‘Sunshine list’ law draws criticism

December 1, 2015 Cory Hare, ATA News Managing Editor

A provincial bill that would allow school boards to publicize teachers’ names along with their salaries and benefits is misguided, discriminatory and unnecessary, says Alberta Teachers’ Association president Mark Ramsankar.

Bill 5, the Public Sector Compensation Transparency Act, would empower school boards to decide what, if any, salary and benefit information to make public, regardless of any privacy laws or policies currently in place.

Currently, the government discloses the names and salaries of government employees earning more than $104,754 a year. The bill aims to broaden the scope of this “sunshine list” to include other boards, agencies and commissions that receive public funding. Under the proposed bill, many of these bodies would be required to post the total compensation of employees or board members who earn more than $125,000 in annual salary and benefits.

However, the proposed law would enable municipalities and school boards to decide for themselves what, if any, information they want to release and decide their own thresholds. The information could appear on a public website that’s accessible to anyone, be published in a newspaper, posted in schools, distributed to parents or provided in any other form — at the discretion of the school board.

“This government has committed to increasing transparency and we are keeping our promise,” said Justice Minister Kathleen Ganley. “This legislation will allow Alberta taxpayers to see where their dollars are spent.”

Ramsankar says the proposed law could expose front-line workers like teachers, aides, secretaries and custodians.

“The government says it wants to put the focus on higher-income earners’ and senior managers’ salaries, yet this proposed law will actually leave front-line workers vulnerable to having their private information made public,” Ramsankar said.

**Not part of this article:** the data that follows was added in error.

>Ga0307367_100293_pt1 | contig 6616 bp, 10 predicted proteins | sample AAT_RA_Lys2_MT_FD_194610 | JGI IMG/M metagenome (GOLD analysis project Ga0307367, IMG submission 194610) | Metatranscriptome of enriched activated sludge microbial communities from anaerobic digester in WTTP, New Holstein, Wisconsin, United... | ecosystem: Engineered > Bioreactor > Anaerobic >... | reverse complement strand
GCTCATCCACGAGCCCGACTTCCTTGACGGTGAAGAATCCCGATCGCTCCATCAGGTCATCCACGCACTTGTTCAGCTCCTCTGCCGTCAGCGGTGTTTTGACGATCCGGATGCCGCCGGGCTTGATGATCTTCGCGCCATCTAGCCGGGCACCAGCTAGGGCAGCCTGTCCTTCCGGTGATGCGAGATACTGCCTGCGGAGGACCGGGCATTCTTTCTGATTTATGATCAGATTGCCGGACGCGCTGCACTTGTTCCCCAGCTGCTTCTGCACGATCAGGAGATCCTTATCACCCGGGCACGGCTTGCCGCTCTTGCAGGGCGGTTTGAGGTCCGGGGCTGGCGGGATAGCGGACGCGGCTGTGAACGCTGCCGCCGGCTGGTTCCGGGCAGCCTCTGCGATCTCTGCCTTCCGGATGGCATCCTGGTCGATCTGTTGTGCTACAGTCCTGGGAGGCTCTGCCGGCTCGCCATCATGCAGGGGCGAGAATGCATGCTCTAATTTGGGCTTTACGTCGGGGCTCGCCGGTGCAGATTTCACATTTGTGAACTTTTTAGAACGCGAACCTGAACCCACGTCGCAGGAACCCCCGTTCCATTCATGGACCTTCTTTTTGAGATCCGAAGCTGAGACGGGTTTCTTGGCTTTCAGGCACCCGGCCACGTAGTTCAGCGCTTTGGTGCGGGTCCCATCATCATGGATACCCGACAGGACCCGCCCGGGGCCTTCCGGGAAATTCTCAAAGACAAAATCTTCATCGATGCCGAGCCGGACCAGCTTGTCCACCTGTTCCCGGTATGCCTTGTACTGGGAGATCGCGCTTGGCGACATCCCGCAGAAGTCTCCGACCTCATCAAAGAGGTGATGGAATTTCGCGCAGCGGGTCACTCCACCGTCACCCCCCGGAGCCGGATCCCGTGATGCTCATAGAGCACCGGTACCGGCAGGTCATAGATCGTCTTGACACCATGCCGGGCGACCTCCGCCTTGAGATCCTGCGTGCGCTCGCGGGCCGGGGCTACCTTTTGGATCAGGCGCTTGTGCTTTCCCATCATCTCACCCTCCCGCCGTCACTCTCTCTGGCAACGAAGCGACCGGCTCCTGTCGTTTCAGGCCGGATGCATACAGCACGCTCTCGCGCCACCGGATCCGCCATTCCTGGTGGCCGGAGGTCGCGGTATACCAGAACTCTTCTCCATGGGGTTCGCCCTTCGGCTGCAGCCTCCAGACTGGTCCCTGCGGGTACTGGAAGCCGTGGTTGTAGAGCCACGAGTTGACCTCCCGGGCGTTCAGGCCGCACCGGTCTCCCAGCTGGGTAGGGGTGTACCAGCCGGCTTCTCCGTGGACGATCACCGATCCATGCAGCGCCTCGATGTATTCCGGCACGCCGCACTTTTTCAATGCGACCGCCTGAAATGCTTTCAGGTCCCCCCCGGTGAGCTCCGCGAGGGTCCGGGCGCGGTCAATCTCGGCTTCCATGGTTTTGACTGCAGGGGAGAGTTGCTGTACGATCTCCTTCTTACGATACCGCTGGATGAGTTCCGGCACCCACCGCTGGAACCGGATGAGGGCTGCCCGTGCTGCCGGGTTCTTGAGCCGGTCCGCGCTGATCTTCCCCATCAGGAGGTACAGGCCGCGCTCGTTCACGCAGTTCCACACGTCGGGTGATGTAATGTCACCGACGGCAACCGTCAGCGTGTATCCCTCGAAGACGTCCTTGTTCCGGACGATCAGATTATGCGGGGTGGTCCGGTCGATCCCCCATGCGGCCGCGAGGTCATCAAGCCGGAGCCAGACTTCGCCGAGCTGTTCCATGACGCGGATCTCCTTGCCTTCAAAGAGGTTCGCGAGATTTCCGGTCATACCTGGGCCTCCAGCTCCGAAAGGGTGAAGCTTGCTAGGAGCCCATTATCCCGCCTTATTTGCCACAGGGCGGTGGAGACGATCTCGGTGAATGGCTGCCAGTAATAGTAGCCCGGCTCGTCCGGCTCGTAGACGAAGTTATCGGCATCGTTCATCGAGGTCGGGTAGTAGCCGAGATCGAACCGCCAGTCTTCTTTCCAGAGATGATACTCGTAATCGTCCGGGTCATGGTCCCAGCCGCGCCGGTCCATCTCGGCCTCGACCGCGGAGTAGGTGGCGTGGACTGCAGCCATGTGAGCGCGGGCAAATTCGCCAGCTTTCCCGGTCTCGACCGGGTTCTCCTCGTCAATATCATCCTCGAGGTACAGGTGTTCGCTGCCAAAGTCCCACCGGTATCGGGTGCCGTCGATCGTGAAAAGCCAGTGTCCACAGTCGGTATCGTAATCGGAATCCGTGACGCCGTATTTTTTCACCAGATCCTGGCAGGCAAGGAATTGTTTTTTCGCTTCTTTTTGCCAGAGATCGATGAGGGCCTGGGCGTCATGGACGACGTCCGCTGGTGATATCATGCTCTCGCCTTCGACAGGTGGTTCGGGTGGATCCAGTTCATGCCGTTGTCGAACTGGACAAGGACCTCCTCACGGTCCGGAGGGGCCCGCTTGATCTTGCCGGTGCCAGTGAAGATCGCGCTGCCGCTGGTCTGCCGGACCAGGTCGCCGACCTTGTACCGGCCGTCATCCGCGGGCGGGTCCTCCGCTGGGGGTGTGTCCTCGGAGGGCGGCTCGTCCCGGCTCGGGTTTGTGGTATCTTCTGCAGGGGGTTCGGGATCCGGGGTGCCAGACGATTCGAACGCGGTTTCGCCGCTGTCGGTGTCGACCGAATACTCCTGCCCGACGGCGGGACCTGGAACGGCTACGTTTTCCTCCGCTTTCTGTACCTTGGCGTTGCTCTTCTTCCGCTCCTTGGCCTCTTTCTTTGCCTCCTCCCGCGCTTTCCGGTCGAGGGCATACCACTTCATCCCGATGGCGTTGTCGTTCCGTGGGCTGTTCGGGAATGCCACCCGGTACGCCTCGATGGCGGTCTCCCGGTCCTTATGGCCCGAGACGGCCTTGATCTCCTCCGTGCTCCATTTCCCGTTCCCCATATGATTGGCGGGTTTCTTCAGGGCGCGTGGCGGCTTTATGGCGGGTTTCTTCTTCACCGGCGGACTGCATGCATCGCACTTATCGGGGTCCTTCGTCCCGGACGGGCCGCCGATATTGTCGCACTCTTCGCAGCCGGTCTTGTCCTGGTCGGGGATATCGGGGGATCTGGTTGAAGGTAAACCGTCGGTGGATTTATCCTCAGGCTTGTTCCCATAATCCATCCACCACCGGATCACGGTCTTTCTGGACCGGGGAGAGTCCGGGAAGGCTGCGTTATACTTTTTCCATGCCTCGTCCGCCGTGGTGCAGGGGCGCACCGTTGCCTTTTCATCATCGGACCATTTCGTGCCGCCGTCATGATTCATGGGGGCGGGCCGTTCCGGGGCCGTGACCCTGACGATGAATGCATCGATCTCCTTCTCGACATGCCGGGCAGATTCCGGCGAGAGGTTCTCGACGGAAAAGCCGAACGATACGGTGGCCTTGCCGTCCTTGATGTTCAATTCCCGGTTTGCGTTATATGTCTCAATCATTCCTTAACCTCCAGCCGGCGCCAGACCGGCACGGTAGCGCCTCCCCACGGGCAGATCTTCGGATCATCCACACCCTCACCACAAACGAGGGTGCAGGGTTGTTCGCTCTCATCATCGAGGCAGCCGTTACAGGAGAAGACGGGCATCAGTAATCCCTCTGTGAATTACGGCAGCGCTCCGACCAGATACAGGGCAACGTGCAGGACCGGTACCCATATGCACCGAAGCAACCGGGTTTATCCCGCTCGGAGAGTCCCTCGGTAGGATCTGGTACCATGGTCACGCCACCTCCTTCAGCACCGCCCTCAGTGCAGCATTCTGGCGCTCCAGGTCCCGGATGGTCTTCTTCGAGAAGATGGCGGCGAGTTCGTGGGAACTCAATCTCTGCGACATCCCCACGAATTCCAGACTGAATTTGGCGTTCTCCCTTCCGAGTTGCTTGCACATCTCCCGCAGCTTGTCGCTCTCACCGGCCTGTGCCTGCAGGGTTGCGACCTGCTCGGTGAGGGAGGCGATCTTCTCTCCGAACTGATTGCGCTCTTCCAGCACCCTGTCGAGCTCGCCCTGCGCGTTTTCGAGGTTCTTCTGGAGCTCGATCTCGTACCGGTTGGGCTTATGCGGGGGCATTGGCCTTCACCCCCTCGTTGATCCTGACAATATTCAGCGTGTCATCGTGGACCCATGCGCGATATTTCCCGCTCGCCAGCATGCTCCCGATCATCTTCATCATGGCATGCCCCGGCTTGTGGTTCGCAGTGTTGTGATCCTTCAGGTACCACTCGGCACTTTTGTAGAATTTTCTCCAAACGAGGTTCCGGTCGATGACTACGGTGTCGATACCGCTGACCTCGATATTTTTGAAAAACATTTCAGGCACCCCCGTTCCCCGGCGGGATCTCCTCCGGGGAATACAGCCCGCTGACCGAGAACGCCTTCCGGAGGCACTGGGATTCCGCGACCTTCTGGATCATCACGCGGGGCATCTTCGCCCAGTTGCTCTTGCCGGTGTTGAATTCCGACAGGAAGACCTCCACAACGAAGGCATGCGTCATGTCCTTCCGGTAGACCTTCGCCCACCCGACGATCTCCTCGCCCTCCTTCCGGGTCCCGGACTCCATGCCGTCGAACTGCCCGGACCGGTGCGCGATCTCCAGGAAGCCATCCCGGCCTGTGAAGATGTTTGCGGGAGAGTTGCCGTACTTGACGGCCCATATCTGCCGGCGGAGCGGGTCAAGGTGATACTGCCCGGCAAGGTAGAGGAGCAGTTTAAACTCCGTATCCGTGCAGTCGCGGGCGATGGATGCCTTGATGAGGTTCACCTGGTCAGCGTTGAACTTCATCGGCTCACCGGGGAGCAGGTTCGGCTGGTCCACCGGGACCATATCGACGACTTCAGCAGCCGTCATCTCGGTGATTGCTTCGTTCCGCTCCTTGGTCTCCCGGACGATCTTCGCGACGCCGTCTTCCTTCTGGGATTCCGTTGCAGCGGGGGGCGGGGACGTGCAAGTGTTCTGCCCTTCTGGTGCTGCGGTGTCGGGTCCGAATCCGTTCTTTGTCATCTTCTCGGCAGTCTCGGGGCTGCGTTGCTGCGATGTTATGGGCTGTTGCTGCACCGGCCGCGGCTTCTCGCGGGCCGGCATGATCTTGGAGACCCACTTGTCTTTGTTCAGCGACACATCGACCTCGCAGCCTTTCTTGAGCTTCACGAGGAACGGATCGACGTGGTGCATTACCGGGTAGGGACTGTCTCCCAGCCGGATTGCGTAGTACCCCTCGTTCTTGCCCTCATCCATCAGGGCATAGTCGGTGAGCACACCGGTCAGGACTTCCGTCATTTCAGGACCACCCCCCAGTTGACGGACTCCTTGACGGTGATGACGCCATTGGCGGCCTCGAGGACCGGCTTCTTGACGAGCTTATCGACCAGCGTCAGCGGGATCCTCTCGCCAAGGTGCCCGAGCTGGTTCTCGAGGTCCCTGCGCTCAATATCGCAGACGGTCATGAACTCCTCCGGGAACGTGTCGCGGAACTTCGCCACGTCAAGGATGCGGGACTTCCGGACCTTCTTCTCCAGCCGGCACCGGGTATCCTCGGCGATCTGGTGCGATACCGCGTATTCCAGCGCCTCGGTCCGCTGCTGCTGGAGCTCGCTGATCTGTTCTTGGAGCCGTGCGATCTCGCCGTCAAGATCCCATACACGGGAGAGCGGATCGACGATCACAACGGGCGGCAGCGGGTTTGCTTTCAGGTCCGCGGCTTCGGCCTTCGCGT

“While enabling the publication of teacher names and salaries, the law would still allow school boards, as well as private school and charter authorities, to avoid disclosing whatever information they want hidden from public view.”

Ramsankar said he’s calling for basic fairness by asking the government to amend the bill to ensure that teacher salary disclosure is subject to the same $125,000 minimum threshold that’s prescribed for doctors, nurses, social workers and all other public employees affected by the bill. He points out that teacher collective agreements are already public and so provide all the transparency and accountability necessary.

He also encouraged teachers to speak out.

“Teachers should expect better from this government and I encourage them to contact their MLA or Minister Ganley immediately to express their concerns.”


The opposition Wildrose said it will support the legislation if the government agrees to an amendment to ensure that teachers are not subject to disclosure thresholds lower than those that will apply to other public bodies. Education critic Mark Smith said his party plans to introduce the amendment as soon as it can.

“A sunshine list should be looking at excessive remuneration,” he said. “Teachers should be focusing on ensuring students reach their full potential, not on worrying about whether their salaries are being disclosed.”

Alberta’s privacy commissioner, Jill Clayton, said that bodies looking to disclose personal information should complete privacy and access impact assessments.

“It’s important to give careful thought to the process that needs to be put in place to publicly disclose personal ­information,” she said. ❚


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